Over the years, movies and television shows have featured the agency’s iconic Memorial Wall and its rows of black stars. Below are three of the best examples. (For anyone looking for a definitive history of those honored on the wall, you should read “Book of Honor” by former Washington Post staff writer Ted Gup. The CIA’s Web site also has important information about its history here and here.)

1) “Homeland,” season 3, episode 12, “The Star.” (2013)

The season ends with the new CIA director reading aloud several names from the Book of Honor at the agency’s annual memorial ceremony. During the event, the show’s main character Carrie Mathison (Clare Danes) is upset because she had unsuccessfully lobbied the CIA director to place a star on the Memorial Wall for the traitor-turned-asset Nicholas Brody (Damian Lewis), her on-again-off-again lover who had just been hanged to death in Iran on an undercover assignment. After the ceremony’s over and everyone has gone home, Carrie pulls out a marker and draws a star for Brody onto the Memorial Wall, despite the presence of two security guards. (This would never happen in real life, clearly.)

2) Covert Affairs, season 2, Episode 9, “Sad Professor,” (2011)

The show’s main character, CIA case officer Annie Walker (Piper Perabo), learns for the first time that one of her former Georgetown University professors turns out to be an agency colleague who has just been killed in the line of duty. The episode concludes with the agency’s annual memorial ceremony in front of the Memorial Wall. After the CIA director’s speech, he presents the professor’s widow with a gold star, but not the marble replica that is given out in real life.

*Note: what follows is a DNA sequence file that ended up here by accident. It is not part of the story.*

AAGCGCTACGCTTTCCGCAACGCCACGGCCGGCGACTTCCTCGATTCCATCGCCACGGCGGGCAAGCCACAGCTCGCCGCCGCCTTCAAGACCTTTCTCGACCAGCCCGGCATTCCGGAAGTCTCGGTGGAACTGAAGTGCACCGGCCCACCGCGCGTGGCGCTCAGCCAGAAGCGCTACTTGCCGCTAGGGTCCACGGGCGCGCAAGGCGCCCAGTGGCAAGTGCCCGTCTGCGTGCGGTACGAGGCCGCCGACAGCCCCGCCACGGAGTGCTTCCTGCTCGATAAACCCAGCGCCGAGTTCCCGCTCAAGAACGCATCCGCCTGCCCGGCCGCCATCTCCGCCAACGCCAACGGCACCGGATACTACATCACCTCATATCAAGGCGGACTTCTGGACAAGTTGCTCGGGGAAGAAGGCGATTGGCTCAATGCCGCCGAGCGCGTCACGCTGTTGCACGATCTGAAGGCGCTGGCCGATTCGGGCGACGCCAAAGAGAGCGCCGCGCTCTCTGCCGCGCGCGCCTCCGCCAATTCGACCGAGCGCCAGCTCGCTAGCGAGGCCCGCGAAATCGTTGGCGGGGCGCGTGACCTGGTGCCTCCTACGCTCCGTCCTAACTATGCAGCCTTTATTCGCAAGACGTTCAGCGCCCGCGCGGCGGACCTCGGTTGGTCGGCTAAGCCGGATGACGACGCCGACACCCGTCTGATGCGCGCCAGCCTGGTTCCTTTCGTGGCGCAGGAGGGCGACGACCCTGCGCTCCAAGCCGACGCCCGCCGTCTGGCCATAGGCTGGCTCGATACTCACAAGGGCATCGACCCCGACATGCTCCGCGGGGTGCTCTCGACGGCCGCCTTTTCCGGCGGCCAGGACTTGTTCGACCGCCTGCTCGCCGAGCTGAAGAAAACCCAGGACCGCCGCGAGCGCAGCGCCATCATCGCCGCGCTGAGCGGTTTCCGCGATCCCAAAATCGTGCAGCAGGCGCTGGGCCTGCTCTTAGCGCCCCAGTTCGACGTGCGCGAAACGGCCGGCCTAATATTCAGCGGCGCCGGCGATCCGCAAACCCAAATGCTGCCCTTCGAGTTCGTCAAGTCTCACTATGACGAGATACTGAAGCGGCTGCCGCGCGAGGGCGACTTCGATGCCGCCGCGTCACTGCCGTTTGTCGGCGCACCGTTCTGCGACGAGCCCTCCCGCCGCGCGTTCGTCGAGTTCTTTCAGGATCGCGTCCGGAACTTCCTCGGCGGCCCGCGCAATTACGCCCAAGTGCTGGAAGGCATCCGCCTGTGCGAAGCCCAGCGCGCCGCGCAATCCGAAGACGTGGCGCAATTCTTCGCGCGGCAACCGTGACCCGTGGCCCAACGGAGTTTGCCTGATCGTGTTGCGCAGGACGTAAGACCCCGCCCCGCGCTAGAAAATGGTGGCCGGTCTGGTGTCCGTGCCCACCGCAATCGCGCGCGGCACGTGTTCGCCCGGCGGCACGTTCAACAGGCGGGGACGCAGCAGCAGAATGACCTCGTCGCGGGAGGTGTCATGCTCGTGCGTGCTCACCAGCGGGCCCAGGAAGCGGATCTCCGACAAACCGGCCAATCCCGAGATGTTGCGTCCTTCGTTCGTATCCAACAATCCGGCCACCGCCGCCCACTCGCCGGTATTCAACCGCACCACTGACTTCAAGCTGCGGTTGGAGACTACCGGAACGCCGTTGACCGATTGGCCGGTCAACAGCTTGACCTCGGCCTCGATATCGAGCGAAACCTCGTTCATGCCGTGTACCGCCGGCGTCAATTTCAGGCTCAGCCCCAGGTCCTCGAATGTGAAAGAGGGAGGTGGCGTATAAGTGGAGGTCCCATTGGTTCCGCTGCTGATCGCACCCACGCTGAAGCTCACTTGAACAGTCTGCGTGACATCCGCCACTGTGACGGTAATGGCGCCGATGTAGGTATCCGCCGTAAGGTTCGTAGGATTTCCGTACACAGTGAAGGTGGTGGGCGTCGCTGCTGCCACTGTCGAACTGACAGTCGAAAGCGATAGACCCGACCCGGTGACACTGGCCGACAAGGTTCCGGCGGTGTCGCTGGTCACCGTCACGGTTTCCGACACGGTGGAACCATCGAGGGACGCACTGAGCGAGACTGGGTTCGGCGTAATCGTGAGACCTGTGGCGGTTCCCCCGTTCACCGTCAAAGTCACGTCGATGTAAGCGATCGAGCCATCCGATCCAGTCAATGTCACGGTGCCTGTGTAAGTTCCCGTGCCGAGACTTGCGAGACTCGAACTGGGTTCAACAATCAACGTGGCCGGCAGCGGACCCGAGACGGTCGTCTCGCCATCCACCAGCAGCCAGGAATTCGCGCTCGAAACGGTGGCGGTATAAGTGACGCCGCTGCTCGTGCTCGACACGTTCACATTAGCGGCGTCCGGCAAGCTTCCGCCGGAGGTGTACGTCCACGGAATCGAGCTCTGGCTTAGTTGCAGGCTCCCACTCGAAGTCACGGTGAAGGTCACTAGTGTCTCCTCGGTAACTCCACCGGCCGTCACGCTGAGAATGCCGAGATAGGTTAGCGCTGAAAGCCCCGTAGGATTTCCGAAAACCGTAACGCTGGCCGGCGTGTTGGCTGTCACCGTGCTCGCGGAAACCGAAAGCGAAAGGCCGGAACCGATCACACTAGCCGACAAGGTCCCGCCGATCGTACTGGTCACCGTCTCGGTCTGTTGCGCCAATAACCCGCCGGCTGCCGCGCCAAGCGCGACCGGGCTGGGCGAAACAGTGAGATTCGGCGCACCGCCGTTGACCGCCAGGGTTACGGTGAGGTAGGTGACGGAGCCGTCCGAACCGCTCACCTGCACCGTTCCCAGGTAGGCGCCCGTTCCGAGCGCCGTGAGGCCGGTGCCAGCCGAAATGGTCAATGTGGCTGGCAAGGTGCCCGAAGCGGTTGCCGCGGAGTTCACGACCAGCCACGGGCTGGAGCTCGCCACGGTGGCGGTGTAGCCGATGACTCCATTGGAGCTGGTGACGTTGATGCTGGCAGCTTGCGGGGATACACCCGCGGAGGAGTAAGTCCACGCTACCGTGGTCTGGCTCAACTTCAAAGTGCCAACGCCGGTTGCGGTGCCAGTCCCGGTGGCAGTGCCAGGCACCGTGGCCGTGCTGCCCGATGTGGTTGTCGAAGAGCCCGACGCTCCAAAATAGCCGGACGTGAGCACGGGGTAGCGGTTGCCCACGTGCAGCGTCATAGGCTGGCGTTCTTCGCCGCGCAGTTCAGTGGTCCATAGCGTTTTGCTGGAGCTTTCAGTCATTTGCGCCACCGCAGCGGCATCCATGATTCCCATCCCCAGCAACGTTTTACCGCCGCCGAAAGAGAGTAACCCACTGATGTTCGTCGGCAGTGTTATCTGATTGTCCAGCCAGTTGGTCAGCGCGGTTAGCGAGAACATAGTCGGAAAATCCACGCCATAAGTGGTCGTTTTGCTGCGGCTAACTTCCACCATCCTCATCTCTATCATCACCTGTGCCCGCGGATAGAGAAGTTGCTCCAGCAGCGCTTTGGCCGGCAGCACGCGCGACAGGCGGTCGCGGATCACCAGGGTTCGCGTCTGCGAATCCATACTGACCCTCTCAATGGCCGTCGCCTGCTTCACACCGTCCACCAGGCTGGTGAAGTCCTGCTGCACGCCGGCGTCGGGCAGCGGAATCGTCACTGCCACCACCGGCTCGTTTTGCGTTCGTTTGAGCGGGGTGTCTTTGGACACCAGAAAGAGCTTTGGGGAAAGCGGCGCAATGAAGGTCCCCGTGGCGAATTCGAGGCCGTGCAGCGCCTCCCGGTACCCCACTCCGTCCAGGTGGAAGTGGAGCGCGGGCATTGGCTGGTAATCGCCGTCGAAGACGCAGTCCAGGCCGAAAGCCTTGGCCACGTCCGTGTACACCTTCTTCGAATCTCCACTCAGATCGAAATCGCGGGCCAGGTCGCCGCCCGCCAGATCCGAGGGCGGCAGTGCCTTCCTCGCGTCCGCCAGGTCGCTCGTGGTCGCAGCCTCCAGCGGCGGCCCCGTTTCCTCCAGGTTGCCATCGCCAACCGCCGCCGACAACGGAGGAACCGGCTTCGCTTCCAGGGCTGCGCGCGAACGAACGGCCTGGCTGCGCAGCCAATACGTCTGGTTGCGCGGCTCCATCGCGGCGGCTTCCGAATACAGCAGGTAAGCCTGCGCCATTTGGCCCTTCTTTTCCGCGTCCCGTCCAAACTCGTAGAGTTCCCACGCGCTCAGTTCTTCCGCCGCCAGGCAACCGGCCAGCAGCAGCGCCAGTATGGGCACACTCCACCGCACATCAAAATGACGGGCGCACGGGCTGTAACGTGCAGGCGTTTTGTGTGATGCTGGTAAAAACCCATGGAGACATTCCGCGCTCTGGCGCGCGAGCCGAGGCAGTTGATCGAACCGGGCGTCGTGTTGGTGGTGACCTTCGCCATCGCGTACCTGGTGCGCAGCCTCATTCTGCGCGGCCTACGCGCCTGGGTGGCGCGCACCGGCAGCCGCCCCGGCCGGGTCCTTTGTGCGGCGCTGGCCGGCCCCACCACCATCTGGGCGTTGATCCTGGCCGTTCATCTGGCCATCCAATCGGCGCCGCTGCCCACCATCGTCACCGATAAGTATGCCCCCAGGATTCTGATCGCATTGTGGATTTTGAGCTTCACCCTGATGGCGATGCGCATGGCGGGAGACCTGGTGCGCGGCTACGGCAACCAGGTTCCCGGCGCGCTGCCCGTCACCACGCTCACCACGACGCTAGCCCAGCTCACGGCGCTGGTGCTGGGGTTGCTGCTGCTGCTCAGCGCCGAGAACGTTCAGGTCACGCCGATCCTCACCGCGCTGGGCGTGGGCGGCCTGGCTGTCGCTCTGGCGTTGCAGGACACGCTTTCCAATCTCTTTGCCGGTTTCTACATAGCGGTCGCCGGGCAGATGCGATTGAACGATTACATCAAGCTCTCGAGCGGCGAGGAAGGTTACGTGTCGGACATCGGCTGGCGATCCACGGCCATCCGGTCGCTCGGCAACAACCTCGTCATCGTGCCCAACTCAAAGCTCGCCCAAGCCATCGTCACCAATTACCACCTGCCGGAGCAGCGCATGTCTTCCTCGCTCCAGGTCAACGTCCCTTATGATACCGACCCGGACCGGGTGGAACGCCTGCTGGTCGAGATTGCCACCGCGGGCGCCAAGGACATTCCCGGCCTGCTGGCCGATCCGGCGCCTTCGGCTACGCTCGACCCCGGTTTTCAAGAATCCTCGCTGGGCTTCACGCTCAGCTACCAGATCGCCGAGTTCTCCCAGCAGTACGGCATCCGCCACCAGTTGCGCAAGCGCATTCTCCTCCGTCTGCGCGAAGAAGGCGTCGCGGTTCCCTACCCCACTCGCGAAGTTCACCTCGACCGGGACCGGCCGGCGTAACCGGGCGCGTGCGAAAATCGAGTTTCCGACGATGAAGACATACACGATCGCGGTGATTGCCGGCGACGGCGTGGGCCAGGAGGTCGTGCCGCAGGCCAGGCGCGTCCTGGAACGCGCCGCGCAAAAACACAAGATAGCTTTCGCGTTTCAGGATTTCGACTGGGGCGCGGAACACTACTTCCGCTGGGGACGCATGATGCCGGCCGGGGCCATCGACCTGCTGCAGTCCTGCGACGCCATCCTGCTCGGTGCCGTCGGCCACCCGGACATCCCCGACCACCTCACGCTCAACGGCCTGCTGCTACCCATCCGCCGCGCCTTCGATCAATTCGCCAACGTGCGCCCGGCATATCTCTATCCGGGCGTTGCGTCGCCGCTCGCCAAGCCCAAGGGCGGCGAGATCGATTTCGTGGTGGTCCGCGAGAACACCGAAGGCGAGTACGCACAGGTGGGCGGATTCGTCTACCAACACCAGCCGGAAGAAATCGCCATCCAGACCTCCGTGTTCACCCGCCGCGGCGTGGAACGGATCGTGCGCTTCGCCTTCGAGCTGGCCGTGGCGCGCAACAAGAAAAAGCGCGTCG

3) “The Recruit,” (2003)

Computer programming expert and MIT senior James Clayton (Colin Farrell) has always been haunted since childhood by the mysterious death of his father, who he believed perished in a plane crash in Peru working in the oil business. So, when CIA officer Walter Burke (Al Pacino) recruits Clayton as an agency operative in his final days at MIT, the recruiter entices Clayton with information on his father’s past. The seduction works. On his first day at Langley, Clayton stares at the Memorial Wall and Book of Honor (which is filled with the names of the movie’s assistants, not the names that actually appear in the real Book of Honor.) “Those are good officers. Good friends,” Burke tells Clayton. Then the MIT graduate stares at the Book of Honor and sees that a 1990 star is anonymous, still considered covert. By the movie’s end, Clayton, who is considering leaving the agency, reveals that Burke is corrupt. A higher-up tries to keep the recruit by saying: “You were born to do this…it’s in your blood.” The film then ends, flashing back to the 1990 entry in the Book of Honor, a clear signal that Clayton finally believes his father died in the line of duty as a CIA operative.